Janet Kosloff, Co-founder and CEO at InCrowd
We believe we are living in a period of unprecedented change.
Janet Kosloff says every era since the Renaissance has believed this. Consider how WWI was viewed -- The War to End All Wars?
Consider, she says, the period between 1986 and 1991 -- stock market crashes, first Gulf War, Wall Street corruption (Milken version). 2000 to 2003 -- more crashes, more corruption (Enron/Anderson version) and the second Gulf War. 2008 to 2011 -- another major crash, another corruption scandal (Madoff) and another war (Libya)
What is happening is that some kinds of changes happen faster -- it's not that there is more change, she says. It's a velocity issue. And it is hard for any single person to keep up.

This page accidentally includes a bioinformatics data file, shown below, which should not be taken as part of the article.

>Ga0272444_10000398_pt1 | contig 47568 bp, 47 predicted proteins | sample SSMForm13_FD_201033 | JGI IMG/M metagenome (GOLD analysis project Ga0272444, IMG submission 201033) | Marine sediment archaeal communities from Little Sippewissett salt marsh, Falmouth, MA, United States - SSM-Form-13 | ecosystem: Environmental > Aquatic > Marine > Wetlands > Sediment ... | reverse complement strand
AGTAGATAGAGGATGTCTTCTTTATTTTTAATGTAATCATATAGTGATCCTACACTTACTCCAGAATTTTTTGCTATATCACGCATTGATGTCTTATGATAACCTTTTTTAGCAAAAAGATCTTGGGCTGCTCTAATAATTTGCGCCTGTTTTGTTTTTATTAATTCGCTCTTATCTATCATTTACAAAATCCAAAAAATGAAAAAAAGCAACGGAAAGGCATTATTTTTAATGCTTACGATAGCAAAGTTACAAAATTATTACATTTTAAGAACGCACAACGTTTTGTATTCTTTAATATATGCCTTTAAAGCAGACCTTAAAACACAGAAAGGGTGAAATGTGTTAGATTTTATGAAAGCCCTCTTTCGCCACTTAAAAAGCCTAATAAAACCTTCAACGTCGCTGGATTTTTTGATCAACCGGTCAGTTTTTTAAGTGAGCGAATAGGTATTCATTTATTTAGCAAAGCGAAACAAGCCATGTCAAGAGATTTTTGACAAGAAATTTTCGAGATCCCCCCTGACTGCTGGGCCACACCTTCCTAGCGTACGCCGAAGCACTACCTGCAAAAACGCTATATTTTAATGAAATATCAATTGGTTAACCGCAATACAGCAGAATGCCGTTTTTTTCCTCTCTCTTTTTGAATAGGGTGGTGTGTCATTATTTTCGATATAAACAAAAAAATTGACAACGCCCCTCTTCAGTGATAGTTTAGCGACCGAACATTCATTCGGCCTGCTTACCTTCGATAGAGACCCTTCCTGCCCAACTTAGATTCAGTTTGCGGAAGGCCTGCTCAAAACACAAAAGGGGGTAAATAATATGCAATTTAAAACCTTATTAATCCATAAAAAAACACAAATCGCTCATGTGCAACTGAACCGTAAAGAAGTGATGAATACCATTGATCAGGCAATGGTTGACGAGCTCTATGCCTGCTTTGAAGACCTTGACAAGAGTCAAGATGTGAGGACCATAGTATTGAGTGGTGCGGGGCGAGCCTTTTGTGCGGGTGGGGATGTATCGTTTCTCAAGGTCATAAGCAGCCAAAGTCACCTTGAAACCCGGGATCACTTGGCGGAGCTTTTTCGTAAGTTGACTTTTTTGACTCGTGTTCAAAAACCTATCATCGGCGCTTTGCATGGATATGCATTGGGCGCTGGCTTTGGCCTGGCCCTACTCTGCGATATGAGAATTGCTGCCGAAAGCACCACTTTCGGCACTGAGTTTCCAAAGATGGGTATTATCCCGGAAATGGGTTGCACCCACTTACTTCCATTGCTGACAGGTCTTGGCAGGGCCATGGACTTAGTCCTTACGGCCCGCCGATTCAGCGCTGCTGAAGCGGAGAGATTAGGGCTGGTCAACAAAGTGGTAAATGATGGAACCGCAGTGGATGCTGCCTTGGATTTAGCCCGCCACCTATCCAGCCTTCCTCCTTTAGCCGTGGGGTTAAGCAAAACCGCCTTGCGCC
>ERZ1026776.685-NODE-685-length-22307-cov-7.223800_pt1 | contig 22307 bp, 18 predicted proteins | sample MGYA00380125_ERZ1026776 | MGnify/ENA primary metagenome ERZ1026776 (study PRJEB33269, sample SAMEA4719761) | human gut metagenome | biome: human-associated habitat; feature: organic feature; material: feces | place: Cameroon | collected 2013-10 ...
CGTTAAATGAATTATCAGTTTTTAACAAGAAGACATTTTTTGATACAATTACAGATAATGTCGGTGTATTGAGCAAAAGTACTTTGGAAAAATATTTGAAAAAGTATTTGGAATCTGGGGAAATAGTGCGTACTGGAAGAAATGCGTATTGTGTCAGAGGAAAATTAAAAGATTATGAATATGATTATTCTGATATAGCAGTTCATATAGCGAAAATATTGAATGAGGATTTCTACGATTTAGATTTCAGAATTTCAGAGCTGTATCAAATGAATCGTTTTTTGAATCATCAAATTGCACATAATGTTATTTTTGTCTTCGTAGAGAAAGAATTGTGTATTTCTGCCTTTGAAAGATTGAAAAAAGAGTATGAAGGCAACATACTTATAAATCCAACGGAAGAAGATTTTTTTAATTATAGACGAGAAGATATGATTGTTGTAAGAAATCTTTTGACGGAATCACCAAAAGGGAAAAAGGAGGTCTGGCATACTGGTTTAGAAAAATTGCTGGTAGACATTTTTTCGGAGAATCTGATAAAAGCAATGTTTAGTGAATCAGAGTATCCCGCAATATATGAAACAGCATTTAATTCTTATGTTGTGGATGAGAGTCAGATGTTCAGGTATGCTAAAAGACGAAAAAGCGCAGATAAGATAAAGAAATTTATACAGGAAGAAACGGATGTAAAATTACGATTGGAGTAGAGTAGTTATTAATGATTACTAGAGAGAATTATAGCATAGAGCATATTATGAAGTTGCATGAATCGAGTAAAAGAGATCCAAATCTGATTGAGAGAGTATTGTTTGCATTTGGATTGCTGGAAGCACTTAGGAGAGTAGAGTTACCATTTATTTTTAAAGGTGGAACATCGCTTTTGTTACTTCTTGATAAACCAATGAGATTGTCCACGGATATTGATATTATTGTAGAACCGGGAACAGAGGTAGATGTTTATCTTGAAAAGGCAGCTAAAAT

Kosloff says the solution is to listen to your customers. An old saying, the customer is always right, is still relevant. She references an article from HBR in 1992: Staple Yourself to an Order, which recommends following a single order through an entire process to figure out how to reinvent it.
Successful companies gather customer feedback early and often. They are very attentive to customer detail. She sees that large B2B companies are going to start thinking the same way about customers as Apple, Zappos, Amazon do now. They will do this in order to develop distinct advantages.
What to do to obtain fast, pervasive feedback, and encourage rapid adaptation:
- Different communities -- eg patients, nurses, doctors, administrators, scientists
- Distinct mechanisms -- different ways to collect, such as mobile, etc.
- Dashboards -- visualize and co-ordinate the information
- Decisions makers willing to listen and act on the information presented to them
Change is constant, it is how we react to it that is different.